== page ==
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Mary Sanchez


Mary Sanchez is an award-winning syndicated columnist with Tribune Media, specializing in immigration, race, politics and culture. She's also an editorial columnist and a member of the editorial board of The Kansas City Star. Sanchez also writes a monthly column for The Poynter Institute, a leading journalism think tank and has been a correspondent for EFE, a wire service based in Madrid, Spain. Sanchez has lived in Mexico and traveled extensively in Central America.


When the associated press stops using “illegal immigrant,” it signifies that change has already percolated through stratas of society

Is there a place for “peace journalism” in mainstream media? One can make the case that most reporters and editors already practice it

Inmates and families are challenging a system they say is costly and unfair, and punishes families as well as those in prison.

Socialism wasn’t a bad word for this long-gone bold kansas paper

AS THE SONG SAYS, EVERYTHING REALLY IS UP-TO-DATE IN KANSAS CITY, OR IS IT?

BEHIND THE NEWS IS THE STORY OF A CUBAN-BORN CEO WHO PERSONIFIES THE IMMIGRANT DRIVE—SO OVERLOOKED WHEN THE TOPIC OF IMMIGRATION IS RAISED

Are the wal-Mart de Mexico allegations anomalies, or a window into less-than stellar practices some mutinationals may consider.

For the future immigration debate—when the time finally comes

Are latinos really fleeing the United States to escape anti-immigrant laws?

Class background can limit the effectiveness of mentoring, unless programs are willing to face social realities

Does it really matter any more what term is used to define the heritage of 50 million very disparate people?

In the current climate of fear and loathing, Hispanics must rise to the challenge and take a leaf out of the African-American playbook

There are signs of a mounting backlash against anti-immigrant legislation

The DREAM Act may have died in Congress, but supporters won’t forget when the next election rolls around

Latinos’ lack of education has great implications for the nation, given our numbers and the fact that we are a relatively young population with higher birthrates.

The NAACP goes to bat for Latino immigrants in its continued fight against discrimination.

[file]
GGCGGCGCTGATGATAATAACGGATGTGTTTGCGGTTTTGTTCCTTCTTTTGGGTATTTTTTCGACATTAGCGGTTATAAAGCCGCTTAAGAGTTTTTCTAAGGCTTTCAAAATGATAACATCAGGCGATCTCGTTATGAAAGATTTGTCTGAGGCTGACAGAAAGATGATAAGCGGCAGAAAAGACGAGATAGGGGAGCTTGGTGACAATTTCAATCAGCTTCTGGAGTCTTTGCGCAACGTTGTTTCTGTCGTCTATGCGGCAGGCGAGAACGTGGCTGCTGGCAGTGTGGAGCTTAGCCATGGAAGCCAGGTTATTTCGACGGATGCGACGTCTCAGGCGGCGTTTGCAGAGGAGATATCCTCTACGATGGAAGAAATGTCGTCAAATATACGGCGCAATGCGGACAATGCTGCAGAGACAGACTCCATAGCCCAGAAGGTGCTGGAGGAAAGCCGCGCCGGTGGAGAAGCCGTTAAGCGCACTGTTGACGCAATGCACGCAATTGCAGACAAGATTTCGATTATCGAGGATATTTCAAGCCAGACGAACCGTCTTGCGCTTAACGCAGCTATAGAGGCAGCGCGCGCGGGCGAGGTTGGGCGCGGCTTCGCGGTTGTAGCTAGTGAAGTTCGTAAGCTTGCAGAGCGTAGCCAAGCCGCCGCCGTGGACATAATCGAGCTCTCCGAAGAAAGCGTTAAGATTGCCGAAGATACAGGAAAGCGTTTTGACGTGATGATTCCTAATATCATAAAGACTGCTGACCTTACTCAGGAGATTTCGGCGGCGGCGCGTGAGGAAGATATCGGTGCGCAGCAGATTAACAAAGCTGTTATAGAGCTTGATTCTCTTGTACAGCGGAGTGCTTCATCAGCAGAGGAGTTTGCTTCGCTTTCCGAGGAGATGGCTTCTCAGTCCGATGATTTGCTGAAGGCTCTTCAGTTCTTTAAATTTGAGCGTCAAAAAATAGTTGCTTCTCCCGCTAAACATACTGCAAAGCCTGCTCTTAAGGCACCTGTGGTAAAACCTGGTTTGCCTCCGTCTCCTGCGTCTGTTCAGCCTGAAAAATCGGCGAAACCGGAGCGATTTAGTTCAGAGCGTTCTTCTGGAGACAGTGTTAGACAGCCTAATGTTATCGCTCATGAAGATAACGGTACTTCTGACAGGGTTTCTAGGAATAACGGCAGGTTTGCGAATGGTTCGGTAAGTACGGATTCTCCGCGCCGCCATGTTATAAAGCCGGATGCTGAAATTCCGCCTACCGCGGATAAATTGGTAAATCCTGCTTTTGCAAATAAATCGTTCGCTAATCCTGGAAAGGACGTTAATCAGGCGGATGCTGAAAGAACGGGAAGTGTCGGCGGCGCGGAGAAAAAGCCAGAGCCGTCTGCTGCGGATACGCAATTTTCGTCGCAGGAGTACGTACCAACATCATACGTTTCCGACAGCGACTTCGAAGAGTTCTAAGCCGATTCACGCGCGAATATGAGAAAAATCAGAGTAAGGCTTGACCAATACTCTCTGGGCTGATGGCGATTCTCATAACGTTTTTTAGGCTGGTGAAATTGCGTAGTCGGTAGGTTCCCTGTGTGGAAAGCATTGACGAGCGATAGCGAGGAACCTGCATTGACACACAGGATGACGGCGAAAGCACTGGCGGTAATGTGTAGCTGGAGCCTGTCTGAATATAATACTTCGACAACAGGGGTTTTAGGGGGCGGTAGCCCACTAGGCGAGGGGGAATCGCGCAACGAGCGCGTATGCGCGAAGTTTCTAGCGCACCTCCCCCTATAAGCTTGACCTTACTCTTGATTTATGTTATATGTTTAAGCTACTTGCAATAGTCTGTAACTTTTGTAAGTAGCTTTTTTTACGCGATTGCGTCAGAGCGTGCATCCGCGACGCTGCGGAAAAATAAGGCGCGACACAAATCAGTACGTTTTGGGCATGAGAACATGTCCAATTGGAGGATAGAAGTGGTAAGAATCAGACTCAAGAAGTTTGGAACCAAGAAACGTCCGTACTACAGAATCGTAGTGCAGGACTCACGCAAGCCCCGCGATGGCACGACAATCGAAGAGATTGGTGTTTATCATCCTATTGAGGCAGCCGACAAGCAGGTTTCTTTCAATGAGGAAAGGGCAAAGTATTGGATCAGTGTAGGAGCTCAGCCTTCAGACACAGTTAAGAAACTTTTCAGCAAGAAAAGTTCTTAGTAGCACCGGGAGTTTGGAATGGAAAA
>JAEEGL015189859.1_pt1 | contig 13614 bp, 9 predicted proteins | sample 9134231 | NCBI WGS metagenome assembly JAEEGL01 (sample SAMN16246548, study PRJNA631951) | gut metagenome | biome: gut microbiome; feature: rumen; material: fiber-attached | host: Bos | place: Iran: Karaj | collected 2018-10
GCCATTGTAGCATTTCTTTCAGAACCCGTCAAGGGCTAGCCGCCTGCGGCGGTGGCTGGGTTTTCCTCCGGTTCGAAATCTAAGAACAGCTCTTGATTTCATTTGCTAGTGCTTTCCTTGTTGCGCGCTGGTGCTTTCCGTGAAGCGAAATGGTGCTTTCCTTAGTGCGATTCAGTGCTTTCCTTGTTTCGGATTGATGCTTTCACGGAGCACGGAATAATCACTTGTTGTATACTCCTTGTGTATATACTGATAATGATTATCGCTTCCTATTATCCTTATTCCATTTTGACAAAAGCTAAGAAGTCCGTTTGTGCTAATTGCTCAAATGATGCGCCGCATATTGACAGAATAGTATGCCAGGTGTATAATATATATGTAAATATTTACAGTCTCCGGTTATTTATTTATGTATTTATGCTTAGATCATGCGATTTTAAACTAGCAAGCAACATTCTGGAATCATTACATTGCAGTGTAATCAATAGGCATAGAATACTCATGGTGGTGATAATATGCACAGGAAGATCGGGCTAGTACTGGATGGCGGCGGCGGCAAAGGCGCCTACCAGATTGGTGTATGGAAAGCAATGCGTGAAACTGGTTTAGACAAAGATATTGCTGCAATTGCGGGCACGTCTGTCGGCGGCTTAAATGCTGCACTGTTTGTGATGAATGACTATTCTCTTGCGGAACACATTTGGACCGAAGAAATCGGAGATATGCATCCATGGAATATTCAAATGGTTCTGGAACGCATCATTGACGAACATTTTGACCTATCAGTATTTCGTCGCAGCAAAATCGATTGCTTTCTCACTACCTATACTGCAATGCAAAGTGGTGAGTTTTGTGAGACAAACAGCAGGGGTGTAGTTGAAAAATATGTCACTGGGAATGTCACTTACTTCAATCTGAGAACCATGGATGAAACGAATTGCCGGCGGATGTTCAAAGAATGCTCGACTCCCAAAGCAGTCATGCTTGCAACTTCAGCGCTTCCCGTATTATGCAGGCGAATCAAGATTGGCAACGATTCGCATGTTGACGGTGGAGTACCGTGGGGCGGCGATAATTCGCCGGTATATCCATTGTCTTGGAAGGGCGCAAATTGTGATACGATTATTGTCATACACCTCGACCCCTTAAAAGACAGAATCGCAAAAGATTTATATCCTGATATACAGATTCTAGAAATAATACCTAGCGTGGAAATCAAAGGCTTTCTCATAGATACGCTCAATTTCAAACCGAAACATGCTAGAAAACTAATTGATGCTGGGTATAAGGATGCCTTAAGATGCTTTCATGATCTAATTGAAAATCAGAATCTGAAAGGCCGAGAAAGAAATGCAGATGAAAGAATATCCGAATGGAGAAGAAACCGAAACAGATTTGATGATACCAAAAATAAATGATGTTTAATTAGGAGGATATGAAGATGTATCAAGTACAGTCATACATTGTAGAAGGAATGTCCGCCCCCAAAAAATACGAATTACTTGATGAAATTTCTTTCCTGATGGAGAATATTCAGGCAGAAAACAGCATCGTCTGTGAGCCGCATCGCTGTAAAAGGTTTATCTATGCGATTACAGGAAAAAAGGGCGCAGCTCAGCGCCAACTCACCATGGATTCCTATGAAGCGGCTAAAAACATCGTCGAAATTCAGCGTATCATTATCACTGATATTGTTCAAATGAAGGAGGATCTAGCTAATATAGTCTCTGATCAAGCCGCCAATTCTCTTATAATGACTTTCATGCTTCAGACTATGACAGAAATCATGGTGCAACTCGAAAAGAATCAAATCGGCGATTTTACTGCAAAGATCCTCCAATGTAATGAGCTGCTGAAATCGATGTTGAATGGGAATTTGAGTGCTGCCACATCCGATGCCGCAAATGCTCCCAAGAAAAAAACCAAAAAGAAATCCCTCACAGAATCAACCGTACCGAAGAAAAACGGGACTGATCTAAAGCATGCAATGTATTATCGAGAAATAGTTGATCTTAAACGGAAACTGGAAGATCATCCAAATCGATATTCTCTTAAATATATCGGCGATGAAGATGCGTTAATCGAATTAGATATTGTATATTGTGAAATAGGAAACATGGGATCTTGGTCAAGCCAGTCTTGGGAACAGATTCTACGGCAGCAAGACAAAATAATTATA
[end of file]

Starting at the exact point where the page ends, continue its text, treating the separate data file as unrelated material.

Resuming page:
Yahaira Carrillo and the plight of undocumented students facing deportation.

The cross-border options of a Mexican boy in need of a heart

Kansas City’s new curator challenges cultural perceptions

Creating a path to a brighter future for undocumented children is unlikely this year

Mother nature conspires on both sides of the border to produce a complicated tequila

True artists always find a way to go beyond the posturing of politics

A Kansas City asylum case could provide the impetus for the reform of unfair and inconsistent policy

Children International has hit upon a formula that empowers and trains youths to make a difference.

Even in cases with the best of intentions separating mother and child can never be right.

Claims of those whose assets were seized by Castro are overlooked hurdles in normalizing U.S.-Cuba relations.

Among the most pertinent lessons to grasp in understanding the nuances of Midwestern business is an appreciation for the tug of war between Kansas City and St. Louis.

An aunt. She was a beloved relative of a man who through the years has become one of my best sources on Cuba.

History proves entrepreneurs provide a critical boost to a sagging economy.

The new economy must come to grips with an aging population as demographics across the country mimic those in Florida

Keeping jobs in the U.S. is a simple matter of retraining workers for the new millenium

The political and social concerns of Missouri residents offer a mirror to the rest of the country—and may very well reflect what is coming in the November election.

U.S. strength and vitality —now and in the future— are being heralded as a function of the country’s metropolitan areas. But are we forgetting half of it?

With rising food prices and widespread shortages around the world, experts agree on the importance of securing food sources

In March, Latin America’s largest meat producer laid the groundwork to become the largest beef processor in the U.S., virtually cornering a mainstay of Midwestern life since the early pioneer days.